In his best-selling novel The Closing of the American Mind, Alan Bloom made the following startling conclusion: “There is one thing a professor can be absolutely certain of: almost every student entering university believes, or says that he believes, that truth is relative.”

Once absolute truth is rejected, truth becomes situational and sujective. In other words, each of us can decide, based on our current situation, what we want to be true at a given moment. This is called “maximum autonomy.” Any notion that God has authority over our will, spirit, or actions is considered narrow-minded and limiting. Such ideas can be very inviting. But there is a catch that comes with all this freedom; it comes attached to the idea that we are an accident and that everything that exists (including ourselves) are mere products of time plus chance. Once this idea is accepted, it is impossible to believe that anything really matters, for whatever anyone does, creates, changes or enhances is no less an accident-because it is being done by an accident. So where is the value of anytning?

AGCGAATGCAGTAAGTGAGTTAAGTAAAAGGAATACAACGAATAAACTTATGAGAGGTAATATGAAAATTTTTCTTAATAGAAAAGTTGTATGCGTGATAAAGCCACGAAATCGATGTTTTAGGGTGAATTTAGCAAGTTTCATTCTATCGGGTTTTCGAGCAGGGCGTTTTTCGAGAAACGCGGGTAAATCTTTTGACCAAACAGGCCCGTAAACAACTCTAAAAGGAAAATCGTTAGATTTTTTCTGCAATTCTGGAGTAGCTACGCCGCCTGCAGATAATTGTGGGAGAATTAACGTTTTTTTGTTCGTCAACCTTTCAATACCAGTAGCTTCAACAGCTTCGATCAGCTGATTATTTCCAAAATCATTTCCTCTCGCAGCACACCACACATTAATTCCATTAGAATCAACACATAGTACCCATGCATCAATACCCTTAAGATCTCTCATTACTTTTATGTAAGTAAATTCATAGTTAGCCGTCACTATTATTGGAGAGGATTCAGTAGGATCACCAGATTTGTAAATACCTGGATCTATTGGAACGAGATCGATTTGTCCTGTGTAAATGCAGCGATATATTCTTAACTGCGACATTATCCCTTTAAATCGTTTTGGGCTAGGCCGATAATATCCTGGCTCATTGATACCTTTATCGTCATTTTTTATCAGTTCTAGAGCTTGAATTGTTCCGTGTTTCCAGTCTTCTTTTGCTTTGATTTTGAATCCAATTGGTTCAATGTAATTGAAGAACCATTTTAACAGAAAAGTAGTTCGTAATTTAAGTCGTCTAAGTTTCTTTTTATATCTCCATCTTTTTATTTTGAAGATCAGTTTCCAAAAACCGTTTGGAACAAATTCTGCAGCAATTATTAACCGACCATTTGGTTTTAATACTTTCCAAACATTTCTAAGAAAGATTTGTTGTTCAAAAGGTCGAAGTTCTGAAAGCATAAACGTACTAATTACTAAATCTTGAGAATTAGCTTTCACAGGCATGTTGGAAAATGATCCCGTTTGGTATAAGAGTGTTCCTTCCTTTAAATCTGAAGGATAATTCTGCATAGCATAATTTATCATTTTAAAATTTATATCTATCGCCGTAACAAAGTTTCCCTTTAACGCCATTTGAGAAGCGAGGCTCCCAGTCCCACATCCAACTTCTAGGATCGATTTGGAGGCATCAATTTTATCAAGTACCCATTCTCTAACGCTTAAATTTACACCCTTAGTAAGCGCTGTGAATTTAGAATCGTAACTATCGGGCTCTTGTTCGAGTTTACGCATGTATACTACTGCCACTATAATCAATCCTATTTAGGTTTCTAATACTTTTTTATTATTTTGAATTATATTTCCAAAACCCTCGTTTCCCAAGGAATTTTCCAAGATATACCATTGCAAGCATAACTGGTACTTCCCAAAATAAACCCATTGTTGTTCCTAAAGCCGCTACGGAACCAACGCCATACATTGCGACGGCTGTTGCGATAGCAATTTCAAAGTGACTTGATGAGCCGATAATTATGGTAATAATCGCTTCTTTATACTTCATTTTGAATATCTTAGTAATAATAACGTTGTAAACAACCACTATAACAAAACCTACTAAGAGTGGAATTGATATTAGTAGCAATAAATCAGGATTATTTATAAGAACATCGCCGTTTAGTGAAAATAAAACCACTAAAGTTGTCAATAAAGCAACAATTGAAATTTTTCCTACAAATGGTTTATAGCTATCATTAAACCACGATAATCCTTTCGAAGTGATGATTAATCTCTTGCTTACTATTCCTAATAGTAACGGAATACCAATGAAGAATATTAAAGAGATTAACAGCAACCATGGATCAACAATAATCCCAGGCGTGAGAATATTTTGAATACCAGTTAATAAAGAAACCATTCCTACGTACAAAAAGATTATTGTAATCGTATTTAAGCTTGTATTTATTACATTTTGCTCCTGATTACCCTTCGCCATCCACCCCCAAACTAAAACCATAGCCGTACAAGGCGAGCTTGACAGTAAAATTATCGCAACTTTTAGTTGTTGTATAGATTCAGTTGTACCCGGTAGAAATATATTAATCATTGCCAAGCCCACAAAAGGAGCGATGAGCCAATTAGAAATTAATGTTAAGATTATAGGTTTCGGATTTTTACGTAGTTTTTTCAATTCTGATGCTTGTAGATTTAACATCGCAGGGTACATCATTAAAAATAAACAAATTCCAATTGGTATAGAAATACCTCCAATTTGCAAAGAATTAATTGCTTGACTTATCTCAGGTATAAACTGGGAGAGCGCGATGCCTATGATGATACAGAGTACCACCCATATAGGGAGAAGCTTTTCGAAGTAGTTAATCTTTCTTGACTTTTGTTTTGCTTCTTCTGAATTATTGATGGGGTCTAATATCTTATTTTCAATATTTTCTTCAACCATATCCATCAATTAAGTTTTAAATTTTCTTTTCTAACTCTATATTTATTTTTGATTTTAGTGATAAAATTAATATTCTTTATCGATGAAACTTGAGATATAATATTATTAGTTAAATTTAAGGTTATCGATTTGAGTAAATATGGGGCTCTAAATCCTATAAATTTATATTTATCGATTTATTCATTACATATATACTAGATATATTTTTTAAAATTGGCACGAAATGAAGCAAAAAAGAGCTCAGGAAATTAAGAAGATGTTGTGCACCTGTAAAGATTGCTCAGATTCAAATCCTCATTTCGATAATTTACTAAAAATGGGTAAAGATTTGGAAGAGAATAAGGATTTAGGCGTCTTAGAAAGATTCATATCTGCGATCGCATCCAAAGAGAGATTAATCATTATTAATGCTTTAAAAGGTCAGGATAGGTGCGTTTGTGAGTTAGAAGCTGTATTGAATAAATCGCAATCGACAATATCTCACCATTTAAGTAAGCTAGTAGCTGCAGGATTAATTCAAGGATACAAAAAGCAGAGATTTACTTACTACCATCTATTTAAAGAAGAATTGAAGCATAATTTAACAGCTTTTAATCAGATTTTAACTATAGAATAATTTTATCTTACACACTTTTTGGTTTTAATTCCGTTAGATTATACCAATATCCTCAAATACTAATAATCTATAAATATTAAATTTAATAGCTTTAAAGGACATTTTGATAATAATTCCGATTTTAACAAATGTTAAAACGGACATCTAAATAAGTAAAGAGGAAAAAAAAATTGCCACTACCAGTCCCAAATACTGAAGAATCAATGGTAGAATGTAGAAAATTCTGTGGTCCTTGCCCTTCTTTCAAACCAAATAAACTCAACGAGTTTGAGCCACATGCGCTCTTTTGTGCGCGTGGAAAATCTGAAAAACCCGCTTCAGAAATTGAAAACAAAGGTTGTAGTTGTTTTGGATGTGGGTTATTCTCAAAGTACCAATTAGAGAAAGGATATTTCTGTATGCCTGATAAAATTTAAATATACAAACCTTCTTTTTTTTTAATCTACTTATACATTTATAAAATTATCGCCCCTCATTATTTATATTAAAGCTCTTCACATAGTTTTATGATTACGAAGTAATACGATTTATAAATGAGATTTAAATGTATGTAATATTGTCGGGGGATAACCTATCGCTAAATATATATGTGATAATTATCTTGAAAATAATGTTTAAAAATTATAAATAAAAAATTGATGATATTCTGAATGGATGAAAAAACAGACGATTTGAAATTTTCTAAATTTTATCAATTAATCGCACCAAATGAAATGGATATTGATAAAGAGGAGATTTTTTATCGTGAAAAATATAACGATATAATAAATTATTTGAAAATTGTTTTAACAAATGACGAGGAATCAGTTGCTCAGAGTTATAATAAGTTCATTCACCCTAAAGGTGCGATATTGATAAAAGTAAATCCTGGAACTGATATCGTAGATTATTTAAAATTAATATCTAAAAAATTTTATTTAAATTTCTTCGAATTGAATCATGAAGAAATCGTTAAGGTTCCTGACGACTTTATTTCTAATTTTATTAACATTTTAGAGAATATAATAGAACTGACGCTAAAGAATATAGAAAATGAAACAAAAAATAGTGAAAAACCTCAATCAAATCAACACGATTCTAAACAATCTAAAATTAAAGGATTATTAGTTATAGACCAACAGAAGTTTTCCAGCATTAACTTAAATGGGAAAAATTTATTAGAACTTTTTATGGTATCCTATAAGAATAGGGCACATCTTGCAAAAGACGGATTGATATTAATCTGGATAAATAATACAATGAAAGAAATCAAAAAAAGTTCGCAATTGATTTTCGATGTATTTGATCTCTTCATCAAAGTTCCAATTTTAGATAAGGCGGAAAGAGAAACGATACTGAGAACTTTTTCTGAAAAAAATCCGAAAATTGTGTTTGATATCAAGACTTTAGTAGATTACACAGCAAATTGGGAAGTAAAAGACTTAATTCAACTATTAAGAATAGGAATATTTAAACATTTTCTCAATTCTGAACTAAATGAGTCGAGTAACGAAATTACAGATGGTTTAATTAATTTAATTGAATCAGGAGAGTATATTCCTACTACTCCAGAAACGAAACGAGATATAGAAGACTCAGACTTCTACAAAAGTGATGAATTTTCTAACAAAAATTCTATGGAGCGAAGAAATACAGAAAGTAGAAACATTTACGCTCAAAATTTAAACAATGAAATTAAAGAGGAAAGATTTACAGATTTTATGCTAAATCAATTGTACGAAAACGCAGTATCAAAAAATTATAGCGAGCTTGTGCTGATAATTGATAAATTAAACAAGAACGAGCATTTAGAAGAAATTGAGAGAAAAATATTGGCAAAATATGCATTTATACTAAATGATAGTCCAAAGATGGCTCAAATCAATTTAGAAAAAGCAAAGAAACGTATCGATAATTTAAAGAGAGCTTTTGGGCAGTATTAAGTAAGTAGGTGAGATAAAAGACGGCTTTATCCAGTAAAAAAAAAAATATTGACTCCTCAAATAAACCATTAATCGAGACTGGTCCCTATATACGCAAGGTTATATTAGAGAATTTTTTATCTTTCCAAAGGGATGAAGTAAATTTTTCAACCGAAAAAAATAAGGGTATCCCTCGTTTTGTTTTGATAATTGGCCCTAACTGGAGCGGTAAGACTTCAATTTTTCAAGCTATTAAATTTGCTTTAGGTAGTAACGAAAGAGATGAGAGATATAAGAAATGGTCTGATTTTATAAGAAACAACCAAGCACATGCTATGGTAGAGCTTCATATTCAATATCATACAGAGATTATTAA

When people substitute their own arbitrary values for the absolute truths which our God and creator revealed to us through the Bible, they selfishly do what is most beneficial for themselves, to the detriment of society.

From A Closer Look at the Evidence by Kleiss, September 21.

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